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Where program spends time?

Analyze before you optimize.

Some performance aspects can be considered already in early phases of software development, but generally one should first focus on making the program correct. In addition to correctness, readability and maintainability of the program are very important, and one should try to make the program as easy to understand as possible. Low-level optimization should be done only after correctness and readability are taken care of, especially as low-level optimization normally detracts readability. As stated by famous computer scientist Donald Knuth already in the 70’s:

Programmers waste enormous amounts of time thinking about, or worrying about, the speed of noncritical parts of their programs, and these attempts at efficiency actually have a strong negative impact when debugging and maintenance are considered: premature optimization is the root of all evil.

However, once a program is working correctly, but performance limits its usability (i.e. numerical simulation takes several days), one should try to optimize the program. It is very typical that a program spents most of the time only in a small part of the program as exemplified by the common 90/10 rule: 90% of time is spent in 10% of the source code. To illustrate this rule, speeding up the 10% part by a factor of 1000 results only in a 10% speed-up for the program, while speeding up the 90% part by a factor of 10 gives a 500% speed-up. The actual ratios differ case by case, but the general pattern is common.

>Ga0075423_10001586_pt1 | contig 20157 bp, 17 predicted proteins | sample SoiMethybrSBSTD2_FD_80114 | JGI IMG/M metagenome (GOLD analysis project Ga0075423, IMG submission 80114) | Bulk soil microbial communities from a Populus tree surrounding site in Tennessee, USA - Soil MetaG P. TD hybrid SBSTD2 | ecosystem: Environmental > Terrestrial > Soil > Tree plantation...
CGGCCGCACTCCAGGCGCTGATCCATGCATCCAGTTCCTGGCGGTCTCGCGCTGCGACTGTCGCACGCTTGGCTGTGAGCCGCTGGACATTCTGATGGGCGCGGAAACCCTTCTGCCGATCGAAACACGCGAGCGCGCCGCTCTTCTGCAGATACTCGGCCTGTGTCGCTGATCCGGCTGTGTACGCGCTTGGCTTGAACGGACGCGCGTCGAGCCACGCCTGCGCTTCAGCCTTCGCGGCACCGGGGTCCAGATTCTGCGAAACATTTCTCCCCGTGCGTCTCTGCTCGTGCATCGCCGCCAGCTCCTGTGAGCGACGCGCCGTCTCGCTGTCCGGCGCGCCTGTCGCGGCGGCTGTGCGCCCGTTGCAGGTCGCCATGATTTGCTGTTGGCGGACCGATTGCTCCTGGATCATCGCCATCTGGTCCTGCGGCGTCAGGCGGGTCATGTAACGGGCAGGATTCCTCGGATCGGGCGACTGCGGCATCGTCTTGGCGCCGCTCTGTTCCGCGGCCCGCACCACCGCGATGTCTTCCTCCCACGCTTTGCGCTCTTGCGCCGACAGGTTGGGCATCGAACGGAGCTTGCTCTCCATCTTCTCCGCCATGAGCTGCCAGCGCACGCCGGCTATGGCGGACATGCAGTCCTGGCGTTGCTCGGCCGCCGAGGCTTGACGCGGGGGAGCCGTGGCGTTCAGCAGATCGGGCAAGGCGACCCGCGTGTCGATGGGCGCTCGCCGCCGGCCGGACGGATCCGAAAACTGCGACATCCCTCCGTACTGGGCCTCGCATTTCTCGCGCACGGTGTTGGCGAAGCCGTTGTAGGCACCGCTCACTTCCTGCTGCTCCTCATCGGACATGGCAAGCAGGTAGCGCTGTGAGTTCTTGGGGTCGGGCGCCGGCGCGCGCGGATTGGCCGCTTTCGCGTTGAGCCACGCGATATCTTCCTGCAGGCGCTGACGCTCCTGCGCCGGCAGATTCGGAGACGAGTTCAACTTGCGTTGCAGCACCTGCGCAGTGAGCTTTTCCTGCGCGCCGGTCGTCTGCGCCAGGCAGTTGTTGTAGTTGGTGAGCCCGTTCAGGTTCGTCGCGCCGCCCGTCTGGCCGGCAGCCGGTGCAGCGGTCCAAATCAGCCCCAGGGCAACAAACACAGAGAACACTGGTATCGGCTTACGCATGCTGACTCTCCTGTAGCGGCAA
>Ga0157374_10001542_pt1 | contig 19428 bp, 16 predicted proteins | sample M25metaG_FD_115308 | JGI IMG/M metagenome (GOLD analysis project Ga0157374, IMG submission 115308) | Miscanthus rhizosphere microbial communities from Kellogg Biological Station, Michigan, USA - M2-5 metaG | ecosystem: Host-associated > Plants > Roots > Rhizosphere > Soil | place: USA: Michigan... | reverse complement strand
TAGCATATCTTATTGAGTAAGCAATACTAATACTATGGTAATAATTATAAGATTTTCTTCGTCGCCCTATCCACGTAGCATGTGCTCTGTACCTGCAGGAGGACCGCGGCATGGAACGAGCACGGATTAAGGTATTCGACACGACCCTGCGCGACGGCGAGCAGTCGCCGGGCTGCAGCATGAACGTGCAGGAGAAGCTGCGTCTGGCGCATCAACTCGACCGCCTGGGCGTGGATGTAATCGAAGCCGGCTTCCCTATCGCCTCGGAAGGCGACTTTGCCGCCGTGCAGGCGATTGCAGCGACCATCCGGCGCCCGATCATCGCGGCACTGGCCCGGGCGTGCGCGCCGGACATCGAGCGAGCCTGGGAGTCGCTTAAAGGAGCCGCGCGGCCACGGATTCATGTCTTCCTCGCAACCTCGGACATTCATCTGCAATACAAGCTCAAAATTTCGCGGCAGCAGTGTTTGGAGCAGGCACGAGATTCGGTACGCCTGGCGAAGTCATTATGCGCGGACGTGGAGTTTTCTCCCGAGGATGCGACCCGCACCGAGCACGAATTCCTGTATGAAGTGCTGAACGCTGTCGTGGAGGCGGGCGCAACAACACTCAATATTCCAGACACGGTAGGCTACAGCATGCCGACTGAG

Thus, it is clear that when optimizing one should focus only in the time-critical parts of the program. How to find these hotspots is the task of performance analysis. The two main ways to analyze performance are via applications own timers, which measure the time spent in specific region of a program, or by utilizing special performance analysis software. Performance analysis software can often include information about hardware counters such as floating pointer operations per second, memory access, cache hits and misses etc. In the end of this activity we look at some Python specific tools.

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This article is from the free online course:

Python in High Performance Computing

Partnership for Advanced Computing in Europe (PRACE)